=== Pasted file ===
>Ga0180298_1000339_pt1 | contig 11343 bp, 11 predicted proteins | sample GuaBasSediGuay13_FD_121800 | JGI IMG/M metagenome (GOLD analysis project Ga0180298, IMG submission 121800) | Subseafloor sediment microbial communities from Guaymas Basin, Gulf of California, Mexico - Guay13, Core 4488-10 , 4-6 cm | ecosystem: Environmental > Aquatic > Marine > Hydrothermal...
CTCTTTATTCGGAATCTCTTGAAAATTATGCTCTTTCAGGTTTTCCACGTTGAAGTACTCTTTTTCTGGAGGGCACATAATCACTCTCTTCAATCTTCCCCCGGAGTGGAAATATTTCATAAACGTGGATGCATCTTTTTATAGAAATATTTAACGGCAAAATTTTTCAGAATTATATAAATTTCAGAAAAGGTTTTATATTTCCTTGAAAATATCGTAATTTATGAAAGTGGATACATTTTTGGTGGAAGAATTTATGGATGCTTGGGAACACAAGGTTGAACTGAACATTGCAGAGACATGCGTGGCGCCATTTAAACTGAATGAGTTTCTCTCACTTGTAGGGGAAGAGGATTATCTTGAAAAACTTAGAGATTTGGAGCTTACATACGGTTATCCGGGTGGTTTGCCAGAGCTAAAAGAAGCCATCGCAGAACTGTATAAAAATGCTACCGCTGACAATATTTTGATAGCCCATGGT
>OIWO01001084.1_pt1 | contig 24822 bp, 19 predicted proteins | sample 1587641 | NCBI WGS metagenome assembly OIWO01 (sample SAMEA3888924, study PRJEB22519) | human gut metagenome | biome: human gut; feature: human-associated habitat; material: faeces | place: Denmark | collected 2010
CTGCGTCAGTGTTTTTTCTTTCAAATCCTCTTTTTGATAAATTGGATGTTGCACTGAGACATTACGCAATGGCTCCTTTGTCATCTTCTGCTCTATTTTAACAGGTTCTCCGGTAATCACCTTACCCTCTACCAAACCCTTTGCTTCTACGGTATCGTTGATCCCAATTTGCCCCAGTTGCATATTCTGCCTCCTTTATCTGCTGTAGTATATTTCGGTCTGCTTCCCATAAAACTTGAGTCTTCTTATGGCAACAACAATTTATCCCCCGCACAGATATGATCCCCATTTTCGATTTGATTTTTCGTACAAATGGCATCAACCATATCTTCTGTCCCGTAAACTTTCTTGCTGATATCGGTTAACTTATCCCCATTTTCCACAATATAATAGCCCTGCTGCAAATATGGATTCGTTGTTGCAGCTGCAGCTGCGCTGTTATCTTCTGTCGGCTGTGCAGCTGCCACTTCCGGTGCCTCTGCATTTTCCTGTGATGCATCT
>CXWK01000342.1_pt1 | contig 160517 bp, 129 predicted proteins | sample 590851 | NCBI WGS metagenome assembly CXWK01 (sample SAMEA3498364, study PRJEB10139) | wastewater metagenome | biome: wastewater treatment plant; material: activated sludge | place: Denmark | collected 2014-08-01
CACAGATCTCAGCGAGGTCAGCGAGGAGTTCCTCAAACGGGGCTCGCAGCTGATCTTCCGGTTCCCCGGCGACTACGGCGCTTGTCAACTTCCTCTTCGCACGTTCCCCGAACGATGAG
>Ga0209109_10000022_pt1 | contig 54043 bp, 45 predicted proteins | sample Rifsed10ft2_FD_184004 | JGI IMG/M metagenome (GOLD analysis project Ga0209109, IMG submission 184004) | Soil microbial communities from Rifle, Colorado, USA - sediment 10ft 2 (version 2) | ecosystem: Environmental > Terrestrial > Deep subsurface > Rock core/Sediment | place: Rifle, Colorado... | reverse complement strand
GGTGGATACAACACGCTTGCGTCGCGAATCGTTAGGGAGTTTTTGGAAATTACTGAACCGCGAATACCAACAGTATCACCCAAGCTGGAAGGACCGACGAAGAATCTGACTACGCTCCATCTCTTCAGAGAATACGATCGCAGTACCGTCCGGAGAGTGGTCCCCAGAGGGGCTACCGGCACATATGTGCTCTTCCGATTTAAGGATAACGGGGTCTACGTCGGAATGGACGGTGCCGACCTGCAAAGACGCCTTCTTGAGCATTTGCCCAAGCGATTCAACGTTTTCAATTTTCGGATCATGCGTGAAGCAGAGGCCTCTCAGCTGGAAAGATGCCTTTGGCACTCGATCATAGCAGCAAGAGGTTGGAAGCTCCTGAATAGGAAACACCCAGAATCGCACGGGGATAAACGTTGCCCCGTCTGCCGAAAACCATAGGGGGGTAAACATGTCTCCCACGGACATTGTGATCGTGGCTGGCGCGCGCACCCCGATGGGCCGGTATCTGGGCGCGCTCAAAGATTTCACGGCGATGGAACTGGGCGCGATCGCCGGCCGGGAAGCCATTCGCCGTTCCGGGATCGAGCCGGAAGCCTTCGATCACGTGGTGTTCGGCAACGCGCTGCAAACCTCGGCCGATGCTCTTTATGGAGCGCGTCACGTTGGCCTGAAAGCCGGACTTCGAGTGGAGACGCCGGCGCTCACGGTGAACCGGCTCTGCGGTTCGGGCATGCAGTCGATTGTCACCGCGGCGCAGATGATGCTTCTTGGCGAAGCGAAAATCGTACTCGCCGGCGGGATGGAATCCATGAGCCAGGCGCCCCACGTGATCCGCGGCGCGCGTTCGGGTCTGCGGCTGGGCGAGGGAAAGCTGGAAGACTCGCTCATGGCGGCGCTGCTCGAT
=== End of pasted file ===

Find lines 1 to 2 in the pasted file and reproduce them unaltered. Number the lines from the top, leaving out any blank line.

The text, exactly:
>Ga0180298_1000339_pt1 | contig 11343 bp, 11 predicted proteins | sample GuaBasSediGuay13_FD_121800 | JGI IMG/M metagenome (GOLD analysis project Ga0180298, IMG submission 121800) | Subseafloor sediment microbial communities from Guaymas Basin, Gulf of California, Mexico - Guay13, Core 4488-10 , 4-6 cm | ecosystem: Environmental > Aquatic > Marine > Hydrothermal...
CTCTTTATTCGGAATCTCTTGAAAATTATGCTCTTTCAGGTTTTCCACGTTGAAGTACTCTTTTTCTGGAGGGCACATAATCACTCTCTTCAATCTTCCCCCGGAGTGGAAATATTTCATAAACGTGGATGCATCTTTTTATAGAAATATTTAACGGCAAAATTTTTCAGAATTATATAAATTTCAGAAAAGGTTTTATATTTCCTTGAAAATATCGTAATTTATGAAAGTGGATACATTTTTGGTGGAAGAATTTATGGATGCTTGGGAACACAAGGTTGAACTGAACATTGCAGAGACATGCGTGGCGCCATTTAAACTGAATGAGTTTCTCTCACTTGTAGGGGAAGAGGATTATCTTGAAAAACTTAGAGATTTGGAGCTTACATACGGTTATCCGGGTGGTTTGCCAGAGCTAAAAGAAGCCATCGCAGAACTGTATAAAAATGCTACCGCTGACAATATTTTGATAGCCCATGGT